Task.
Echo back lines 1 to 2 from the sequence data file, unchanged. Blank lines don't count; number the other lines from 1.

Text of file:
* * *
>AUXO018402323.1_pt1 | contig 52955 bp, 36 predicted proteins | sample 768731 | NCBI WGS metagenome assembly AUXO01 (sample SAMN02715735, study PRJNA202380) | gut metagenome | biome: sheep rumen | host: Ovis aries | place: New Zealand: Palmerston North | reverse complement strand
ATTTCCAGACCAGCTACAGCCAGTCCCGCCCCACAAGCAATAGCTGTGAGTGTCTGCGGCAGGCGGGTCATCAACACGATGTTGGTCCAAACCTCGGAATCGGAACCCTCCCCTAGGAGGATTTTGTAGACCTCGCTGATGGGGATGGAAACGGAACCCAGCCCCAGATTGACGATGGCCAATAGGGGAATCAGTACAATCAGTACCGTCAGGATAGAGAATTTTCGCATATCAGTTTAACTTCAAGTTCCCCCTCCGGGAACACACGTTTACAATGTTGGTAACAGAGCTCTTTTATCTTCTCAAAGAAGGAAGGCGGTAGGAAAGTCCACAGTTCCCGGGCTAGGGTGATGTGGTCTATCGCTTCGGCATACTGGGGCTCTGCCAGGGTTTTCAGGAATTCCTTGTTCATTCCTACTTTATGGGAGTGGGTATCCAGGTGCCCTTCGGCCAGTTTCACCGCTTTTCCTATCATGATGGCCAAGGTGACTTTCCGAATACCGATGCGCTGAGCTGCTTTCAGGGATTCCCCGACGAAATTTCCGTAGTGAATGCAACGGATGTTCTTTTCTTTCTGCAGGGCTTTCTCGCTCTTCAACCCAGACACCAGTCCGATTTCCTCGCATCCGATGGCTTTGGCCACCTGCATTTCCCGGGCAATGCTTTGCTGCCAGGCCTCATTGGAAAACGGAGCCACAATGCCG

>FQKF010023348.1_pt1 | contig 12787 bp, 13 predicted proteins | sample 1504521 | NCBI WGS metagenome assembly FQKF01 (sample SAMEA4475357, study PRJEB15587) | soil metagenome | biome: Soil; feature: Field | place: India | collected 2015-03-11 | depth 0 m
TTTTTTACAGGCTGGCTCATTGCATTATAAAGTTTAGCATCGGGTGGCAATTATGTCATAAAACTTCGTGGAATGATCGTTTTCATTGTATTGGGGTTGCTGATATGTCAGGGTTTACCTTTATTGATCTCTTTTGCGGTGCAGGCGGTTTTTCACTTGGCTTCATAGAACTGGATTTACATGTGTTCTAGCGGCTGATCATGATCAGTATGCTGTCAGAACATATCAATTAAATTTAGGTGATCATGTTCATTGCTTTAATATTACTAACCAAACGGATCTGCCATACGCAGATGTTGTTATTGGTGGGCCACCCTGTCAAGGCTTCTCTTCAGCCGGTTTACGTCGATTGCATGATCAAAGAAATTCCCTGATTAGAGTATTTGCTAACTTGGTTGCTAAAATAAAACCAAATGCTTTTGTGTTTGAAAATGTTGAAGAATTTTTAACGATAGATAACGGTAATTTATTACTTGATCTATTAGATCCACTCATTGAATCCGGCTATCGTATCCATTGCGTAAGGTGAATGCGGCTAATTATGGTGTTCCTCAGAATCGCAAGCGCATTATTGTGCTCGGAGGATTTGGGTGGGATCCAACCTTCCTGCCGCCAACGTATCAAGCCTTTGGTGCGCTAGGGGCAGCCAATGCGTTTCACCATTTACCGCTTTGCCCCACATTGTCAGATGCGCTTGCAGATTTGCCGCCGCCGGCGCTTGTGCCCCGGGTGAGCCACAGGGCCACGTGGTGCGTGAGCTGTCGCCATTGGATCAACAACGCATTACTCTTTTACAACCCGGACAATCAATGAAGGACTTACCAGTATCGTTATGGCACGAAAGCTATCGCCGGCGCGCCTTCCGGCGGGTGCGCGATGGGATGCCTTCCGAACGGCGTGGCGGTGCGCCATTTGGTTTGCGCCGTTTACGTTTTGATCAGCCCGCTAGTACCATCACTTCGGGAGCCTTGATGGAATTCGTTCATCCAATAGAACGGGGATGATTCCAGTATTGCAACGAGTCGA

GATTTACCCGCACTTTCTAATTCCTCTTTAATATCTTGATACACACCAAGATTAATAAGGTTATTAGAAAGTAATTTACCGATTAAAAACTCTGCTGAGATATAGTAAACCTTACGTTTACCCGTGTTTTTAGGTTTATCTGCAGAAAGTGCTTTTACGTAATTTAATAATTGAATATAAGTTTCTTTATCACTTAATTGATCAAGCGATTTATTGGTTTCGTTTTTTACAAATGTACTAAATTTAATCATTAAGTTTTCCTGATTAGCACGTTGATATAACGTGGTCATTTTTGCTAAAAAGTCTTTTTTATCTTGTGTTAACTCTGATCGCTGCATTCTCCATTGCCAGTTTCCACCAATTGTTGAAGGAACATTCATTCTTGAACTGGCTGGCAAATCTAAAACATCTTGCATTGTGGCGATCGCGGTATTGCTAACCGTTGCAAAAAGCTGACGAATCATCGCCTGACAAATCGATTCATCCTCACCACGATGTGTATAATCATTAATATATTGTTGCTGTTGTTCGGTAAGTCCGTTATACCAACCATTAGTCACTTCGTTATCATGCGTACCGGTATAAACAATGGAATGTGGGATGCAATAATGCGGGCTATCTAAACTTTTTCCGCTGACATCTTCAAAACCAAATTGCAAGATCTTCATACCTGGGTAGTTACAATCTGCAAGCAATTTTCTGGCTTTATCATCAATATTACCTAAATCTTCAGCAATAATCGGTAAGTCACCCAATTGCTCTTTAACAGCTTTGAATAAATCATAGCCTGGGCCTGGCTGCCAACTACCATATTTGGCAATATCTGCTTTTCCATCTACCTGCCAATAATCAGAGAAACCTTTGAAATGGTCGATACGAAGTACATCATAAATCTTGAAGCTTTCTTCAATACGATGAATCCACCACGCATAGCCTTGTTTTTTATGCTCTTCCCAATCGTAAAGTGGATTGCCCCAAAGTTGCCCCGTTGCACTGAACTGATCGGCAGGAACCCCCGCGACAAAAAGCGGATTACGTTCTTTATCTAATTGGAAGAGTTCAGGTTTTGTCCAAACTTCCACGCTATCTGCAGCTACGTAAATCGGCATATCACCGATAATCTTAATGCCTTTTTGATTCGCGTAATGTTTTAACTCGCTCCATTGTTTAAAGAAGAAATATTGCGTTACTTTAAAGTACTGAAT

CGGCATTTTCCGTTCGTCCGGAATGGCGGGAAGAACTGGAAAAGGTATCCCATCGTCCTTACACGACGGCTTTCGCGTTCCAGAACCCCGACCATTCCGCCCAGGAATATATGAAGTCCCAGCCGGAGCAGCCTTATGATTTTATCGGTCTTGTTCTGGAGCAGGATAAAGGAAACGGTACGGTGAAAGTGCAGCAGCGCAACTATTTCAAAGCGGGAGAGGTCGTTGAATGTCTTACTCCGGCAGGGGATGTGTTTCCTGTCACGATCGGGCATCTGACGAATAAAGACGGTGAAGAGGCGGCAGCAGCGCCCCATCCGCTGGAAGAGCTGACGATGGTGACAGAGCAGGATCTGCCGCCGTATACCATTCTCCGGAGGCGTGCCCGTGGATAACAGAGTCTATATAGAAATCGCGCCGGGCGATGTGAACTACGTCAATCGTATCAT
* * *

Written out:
>AUXO018402323.1_pt1 | contig 52955 bp, 36 predicted proteins | sample 768731 | NCBI WGS metagenome assembly AUXO01 (sample SAMN02715735, study PRJNA202380) | gut metagenome | biome: sheep rumen | host: Ovis aries | place: New Zealand: Palmerston North | reverse complement strand
ATTTCCAGACCAGCTACAGCCAGTCCCGCCCCACAAGCAATAGCTGTGAGTGTCTGCGGCAGGCGGGTCATCAACACGATGTTGGTCCAAACCTCGGAATCGGAACCCTCCCCTAGGAGGATTTTGTAGACCTCGCTGATGGGGATGGAAACGGAACCCAGCCCCAGATTGACGATGGCCAATAGGGGAATCAGTACAATCAGTACCGTCAGGATAGAGAATTTTCGCATATCAGTTTAACTTCAAGTTCCCCCTCCGGGAACACACGTTTACAATGTTGGTAACAGAGCTCTTTTATCTTCTCAAAGAAGGAAGGCGGTAGGAAAGTCCACAGTTCCCGGGCTAGGGTGATGTGGTCTATCGCTTCGGCATACTGGGGCTCTGCCAGGGTTTTCAGGAATTCCTTGTTCATTCCTACTTTATGGGAGTGGGTATCCAGGTGCCCTTCGGCCAGTTTCACCGCTTTTCCTATCATGATGGCCAAGGTGACTTTCCGAATACCGATGCGCTGAGCTGCTTTCAGGGATTCCCCGACGAAATTTCCGTAGTGAATGCAACGGATGTTCTTTTCTTTCTGCAGGGCTTTCTCGCTCTTCAACCCAGACACCAGTCCGATTTCCTCGCATCCGATGGCTTTGGCCACCTGCATTTCCCGGGCAATGCTTTGCTGCCAGGCCTCATTGGAAAACGGAGCCACAATGCCG